The Effect Of Dlc On The Video Game Industry From The Approach Of Kant 's Categorical Imperative

1575 Words May 2nd, 2016 7 Pages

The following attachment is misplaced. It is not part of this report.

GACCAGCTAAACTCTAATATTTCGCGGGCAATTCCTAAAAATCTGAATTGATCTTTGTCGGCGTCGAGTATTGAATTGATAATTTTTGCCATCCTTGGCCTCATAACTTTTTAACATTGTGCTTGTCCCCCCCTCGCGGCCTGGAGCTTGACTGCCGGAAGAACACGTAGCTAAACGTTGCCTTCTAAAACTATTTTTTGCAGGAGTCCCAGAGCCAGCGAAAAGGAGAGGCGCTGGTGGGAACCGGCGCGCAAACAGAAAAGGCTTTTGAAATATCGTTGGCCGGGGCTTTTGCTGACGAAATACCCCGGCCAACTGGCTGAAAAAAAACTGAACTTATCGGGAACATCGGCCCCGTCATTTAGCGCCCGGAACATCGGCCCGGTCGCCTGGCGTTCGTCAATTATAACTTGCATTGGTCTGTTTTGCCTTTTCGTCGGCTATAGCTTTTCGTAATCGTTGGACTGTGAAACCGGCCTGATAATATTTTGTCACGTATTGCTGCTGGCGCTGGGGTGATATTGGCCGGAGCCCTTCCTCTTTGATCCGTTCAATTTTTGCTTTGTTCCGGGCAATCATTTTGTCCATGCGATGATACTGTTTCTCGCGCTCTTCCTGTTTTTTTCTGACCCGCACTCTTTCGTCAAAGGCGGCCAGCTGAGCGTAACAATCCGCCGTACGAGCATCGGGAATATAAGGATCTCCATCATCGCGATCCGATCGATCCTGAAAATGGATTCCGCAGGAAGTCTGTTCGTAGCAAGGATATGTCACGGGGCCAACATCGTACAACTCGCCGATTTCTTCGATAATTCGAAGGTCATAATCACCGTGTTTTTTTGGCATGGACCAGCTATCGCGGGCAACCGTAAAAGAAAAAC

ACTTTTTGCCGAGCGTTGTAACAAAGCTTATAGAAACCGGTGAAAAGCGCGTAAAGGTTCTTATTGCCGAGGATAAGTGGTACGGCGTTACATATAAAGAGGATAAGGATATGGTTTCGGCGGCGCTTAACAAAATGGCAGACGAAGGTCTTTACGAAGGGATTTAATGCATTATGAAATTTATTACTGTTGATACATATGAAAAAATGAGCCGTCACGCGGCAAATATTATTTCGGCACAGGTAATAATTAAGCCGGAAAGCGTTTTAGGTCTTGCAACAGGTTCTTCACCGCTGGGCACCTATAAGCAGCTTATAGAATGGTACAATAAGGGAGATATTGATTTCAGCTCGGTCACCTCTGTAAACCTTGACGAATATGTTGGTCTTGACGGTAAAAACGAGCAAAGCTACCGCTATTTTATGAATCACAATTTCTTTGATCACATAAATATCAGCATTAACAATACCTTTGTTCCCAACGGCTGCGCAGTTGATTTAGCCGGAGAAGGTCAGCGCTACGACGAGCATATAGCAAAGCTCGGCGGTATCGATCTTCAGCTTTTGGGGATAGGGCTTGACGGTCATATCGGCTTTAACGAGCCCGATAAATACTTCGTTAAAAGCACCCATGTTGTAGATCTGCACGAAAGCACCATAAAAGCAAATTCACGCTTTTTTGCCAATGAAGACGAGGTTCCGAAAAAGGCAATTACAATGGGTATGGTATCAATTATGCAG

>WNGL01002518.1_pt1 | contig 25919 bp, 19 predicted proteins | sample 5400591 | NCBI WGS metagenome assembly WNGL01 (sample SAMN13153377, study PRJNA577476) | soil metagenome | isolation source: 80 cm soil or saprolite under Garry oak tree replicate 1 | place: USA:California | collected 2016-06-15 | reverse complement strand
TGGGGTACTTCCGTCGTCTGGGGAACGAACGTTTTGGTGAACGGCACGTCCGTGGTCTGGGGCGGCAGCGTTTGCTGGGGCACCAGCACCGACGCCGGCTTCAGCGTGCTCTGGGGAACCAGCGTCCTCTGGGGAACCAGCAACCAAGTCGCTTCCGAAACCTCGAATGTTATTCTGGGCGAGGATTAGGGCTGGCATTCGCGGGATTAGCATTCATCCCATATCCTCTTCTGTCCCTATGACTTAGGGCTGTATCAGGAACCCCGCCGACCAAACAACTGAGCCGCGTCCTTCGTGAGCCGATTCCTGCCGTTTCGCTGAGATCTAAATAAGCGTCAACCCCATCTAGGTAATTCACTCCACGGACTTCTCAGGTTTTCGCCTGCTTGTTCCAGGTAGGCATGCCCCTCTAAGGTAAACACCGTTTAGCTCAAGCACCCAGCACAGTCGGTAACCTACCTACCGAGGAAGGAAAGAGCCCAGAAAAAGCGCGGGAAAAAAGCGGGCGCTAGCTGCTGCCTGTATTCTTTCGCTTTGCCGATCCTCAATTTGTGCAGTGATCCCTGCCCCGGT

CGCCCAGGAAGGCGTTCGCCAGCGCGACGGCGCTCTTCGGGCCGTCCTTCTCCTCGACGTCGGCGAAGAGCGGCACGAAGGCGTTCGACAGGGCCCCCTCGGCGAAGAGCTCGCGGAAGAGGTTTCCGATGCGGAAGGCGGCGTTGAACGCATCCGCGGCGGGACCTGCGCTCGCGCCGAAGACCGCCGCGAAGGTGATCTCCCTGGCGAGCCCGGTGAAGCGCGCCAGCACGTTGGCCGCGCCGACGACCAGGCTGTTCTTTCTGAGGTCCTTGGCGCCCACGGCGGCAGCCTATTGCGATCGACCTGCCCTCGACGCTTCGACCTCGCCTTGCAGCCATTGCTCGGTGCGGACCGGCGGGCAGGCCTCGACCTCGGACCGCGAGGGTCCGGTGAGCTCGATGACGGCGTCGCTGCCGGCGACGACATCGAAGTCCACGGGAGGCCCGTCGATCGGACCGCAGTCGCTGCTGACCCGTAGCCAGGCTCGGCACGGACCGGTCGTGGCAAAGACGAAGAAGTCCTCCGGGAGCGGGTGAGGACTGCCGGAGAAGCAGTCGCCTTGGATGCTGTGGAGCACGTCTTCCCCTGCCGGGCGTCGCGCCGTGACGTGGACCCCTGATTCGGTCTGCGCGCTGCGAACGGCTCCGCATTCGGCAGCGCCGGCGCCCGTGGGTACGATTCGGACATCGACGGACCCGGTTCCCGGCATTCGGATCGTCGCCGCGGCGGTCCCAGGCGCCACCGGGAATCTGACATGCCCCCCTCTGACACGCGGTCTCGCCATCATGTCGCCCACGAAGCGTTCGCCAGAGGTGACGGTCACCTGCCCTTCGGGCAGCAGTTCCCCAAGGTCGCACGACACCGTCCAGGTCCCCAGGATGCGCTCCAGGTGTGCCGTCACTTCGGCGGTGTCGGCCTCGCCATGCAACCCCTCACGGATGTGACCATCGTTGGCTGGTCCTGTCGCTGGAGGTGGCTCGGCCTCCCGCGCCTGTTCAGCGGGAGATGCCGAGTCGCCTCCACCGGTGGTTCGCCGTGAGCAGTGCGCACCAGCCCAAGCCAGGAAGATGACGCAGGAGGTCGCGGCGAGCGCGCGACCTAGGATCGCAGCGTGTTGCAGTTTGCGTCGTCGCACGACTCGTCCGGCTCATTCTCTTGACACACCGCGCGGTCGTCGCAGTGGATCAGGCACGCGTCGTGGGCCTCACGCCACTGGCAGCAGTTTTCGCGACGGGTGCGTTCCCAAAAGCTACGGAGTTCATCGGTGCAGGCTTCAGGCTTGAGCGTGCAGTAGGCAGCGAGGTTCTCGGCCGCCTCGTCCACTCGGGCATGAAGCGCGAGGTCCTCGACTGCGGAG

Examining the effects of DLC on the video-game industry from the approach of Kant’s Categorical Imperative yields a slightly different conclusion. Kant’s Categorical Imperative states that one should act only on rules that they would be willing to see everyone follow, treat every human as an end and not a means to the end, and consider every rational being as a maker of universal law. Based on this approach, the effects of DLC are mixed. The more traditional approach to DLC, where it is developed after the game goes gold and offered after the launch of the game, is completely ethical, as it offers fair benefits at a usually reasonable price to the consumer. However, on-disk DLC would be considered unethical in this approach, as it takes sections of the product away from what the consumer already purchased, and offers it back to them at the cost of additional fees. In this approach, on-disk DLC is treating the end-user as a means to extract as much revenue as possible, instead of attempting to deliver the best product possible to offer them. Day-one DLC would be slightly more difficult to evaluate under this approach. If the day-one DLC was developed after the game went gold, and was completed in time to be offered with the game’s release, it would be ethical under this approach. However, if it was treated similarly to on-disk DLC, where it was ready to go when the game was completed and was only left incomplete to boost revenues, it becomes less ethical. Looking to ethical…

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